Thursday, November 18, 2010

Holy Justice

There are a number of people who follow the blog of Tim Challies ( who are reading together the 1985 neo-classic book "The Holiness of God" by R.C. Sproul. Our reading for this week has been on the chapter entitled "Holy Justice." In it, Dr.Sproul looks directly in questions raised by many about what seems to be a very harsh God in the Old Testament and a much kinder, nicer version in the New Testament. This surface distinction is what has caused many, as early as the second century cleric Marcion to think that the God of the Old Testament and the God found in the New Testament are two completely different beings.

What Sproul does so well is to not be influenced by surface readings of the text of Scripture but brings in a broad range of cross-referencing passages to show how the God of the Old Testament and the New are truly the same and is being quite consistent throughout.

While we may marvel that certain sins were specifically listed as capital crimes worthy of being killed for (such as even kidnapping or idolatry), Sproul points out that each and every sin we commit is worthy of immediate death on the part of the sinner. He states on page 114. "The Old Testament record is chiefly a record of the grace of God." When we realize that each and every sin is worthy of the instant punishment of death, the fact that ANYONE has survived committing a single sin is truly a manifestation of God's grace.

I particularly like his treatment of this toward the end of the chapter. He points to a real life example of students of his who expected grace in the deadlines for their assignments once ANY grace was shown. Once his students had a deadline extended by grace for one paper, they assumed they would be shown the same kind of grace for other deadlines. Sproul reminds us that grace is, by definition, UNDESERVED favor.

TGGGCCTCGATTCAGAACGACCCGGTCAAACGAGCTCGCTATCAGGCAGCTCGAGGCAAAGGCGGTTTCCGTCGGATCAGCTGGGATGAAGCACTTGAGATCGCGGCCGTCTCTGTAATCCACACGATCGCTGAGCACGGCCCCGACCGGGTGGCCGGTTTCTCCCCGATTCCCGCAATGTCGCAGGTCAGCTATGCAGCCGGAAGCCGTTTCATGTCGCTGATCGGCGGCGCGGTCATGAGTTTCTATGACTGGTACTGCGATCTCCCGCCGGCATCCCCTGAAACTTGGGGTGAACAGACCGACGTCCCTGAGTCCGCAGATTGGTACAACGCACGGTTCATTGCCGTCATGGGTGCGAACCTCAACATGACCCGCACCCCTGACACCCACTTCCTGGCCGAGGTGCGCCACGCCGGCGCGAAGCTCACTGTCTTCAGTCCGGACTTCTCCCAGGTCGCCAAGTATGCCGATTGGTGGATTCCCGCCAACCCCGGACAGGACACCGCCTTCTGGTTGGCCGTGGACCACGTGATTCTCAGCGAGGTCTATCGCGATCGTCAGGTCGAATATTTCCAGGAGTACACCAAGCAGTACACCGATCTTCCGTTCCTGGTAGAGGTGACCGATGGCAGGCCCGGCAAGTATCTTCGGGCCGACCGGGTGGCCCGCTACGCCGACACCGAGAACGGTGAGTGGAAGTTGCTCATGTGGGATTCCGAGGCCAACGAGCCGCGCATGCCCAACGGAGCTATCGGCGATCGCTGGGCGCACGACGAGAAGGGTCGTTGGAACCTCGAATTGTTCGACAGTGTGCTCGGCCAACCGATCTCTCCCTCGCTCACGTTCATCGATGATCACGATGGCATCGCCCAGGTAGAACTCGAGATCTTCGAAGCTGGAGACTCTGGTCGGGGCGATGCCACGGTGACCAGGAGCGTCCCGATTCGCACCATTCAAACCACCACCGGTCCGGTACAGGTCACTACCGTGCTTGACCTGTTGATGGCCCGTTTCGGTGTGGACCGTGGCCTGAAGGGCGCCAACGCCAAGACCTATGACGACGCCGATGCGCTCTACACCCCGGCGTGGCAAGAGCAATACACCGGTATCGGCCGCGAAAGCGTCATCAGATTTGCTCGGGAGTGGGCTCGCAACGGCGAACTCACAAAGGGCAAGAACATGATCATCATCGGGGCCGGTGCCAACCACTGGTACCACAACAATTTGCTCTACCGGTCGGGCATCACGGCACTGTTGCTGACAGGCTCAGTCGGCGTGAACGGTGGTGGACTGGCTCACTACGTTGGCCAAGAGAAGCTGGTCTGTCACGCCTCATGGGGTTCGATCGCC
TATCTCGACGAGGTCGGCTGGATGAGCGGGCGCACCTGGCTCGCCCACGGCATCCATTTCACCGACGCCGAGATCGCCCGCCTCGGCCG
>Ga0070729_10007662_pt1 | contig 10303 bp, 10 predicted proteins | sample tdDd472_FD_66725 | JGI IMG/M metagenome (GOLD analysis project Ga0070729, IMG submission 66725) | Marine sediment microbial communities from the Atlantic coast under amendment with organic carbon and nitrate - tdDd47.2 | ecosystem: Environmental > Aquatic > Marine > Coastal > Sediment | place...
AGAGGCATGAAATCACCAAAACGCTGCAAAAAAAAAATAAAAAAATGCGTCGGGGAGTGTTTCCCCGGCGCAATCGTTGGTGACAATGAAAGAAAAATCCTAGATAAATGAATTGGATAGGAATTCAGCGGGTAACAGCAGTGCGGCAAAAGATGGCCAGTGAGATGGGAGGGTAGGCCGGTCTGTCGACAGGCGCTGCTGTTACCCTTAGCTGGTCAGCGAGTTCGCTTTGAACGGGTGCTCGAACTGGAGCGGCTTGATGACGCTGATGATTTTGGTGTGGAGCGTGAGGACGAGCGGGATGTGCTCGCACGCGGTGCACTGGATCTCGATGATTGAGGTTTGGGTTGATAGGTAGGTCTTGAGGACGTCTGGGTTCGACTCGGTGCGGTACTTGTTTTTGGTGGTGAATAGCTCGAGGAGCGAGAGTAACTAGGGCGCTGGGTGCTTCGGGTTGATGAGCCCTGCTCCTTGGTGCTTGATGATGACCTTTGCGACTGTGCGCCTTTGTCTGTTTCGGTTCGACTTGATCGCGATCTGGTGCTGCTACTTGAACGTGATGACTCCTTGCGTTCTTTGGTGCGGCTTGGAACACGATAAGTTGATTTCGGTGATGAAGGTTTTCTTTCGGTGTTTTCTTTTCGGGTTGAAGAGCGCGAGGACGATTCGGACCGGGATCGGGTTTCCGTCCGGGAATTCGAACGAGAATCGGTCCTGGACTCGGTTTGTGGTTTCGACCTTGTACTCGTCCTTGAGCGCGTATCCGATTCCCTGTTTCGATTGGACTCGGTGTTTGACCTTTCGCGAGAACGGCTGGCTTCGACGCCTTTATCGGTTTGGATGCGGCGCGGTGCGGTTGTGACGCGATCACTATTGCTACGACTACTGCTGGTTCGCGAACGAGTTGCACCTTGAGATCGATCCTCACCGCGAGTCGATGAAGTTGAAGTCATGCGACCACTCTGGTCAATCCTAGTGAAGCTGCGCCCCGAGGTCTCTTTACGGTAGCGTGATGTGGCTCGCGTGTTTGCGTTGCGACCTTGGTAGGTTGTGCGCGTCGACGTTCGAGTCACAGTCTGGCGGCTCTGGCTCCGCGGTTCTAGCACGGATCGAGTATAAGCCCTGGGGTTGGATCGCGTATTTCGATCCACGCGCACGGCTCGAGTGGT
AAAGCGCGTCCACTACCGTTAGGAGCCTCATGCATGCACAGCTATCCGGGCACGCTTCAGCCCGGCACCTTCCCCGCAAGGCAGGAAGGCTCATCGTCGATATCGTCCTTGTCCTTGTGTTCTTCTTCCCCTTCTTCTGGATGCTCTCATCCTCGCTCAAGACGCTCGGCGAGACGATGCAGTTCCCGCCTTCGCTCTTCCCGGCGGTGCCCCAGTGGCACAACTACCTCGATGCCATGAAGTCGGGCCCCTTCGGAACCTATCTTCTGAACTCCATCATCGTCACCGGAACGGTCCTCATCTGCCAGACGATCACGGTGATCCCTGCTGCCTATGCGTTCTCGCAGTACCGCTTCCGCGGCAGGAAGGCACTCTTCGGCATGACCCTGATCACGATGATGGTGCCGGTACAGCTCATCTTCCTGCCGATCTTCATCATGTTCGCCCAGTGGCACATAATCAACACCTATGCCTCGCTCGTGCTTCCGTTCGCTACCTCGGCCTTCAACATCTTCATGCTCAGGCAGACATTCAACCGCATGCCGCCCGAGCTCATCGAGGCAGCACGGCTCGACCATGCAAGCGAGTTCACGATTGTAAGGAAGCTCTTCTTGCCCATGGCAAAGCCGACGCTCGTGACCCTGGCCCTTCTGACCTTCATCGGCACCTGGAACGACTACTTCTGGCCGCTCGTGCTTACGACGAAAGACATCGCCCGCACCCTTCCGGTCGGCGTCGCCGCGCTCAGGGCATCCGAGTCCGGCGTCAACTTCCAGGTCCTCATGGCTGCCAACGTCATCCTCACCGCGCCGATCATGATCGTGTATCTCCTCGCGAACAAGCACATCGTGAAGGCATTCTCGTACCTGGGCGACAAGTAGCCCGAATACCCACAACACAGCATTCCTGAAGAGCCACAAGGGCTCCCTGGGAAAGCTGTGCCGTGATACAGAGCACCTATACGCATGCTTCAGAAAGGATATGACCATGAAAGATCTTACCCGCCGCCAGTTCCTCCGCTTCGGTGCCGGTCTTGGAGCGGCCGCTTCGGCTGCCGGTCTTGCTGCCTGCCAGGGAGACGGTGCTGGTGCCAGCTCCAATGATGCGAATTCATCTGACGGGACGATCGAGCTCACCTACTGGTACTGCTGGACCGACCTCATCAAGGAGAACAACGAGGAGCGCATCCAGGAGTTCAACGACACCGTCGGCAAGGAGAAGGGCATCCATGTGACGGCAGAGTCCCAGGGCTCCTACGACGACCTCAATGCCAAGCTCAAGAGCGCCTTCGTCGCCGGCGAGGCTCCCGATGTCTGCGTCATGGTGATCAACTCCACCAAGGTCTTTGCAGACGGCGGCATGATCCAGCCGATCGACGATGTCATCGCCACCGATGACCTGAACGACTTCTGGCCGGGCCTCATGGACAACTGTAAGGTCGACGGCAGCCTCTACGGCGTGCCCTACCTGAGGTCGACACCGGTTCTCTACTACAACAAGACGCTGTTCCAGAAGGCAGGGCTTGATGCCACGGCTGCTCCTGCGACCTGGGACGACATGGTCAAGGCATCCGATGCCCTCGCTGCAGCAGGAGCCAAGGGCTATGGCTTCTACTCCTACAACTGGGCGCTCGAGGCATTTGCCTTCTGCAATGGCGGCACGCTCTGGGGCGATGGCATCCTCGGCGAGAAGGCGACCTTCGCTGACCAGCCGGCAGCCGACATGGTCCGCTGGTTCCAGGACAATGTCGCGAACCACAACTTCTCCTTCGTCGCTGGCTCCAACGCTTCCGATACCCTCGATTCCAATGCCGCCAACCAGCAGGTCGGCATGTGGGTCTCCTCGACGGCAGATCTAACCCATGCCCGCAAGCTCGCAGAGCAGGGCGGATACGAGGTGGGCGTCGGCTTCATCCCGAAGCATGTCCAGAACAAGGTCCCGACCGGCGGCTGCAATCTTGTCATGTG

This book is a great read and I think would be a great corrective for many in the church who assume that God's justice and not His grace, is amazing.


Ellen5e said...

Thanks for sharing your thoughts on this weeks reading.

Lisa notes... said...

I also appreciated that Sproul pointed out that ALL sin is a capital crime. We tend not to think about it, underestimating how wrong it is to insult the holiness of God.

I agree that this book definitely clears up some misconceptions about justice and grace. It’s really helping me. Thanks for your summary.

Walter Hampel said...

Thanks Ellen and Lisa for your comments. Christianity is so counter-intuitive (i.e. he who will be first must be last; if you want to truly live you must die). It's good to remember God's standards of holiness that justice, not mercy, is deserved.

My wife and I saw a sign at a nearby church that said: "Justice is mercy and mercy is just". Both of us were shocked for a moment. As we live in a world where even those who name Christ's name have their categories of things so terribly mixed up, it is no wonder that even we in the church need to reminded of God's categories, especially in the area of His Holiness.

Thanks again for your insights as well.

9:19 AM

Kara said...

It was definitely a good chapter! I appreciated how he pointed out that ALL sin is deserving of death, and that the Old Testament is actually a record of God's amazing grace! That's not the way we usually think of it. My thoughts are here: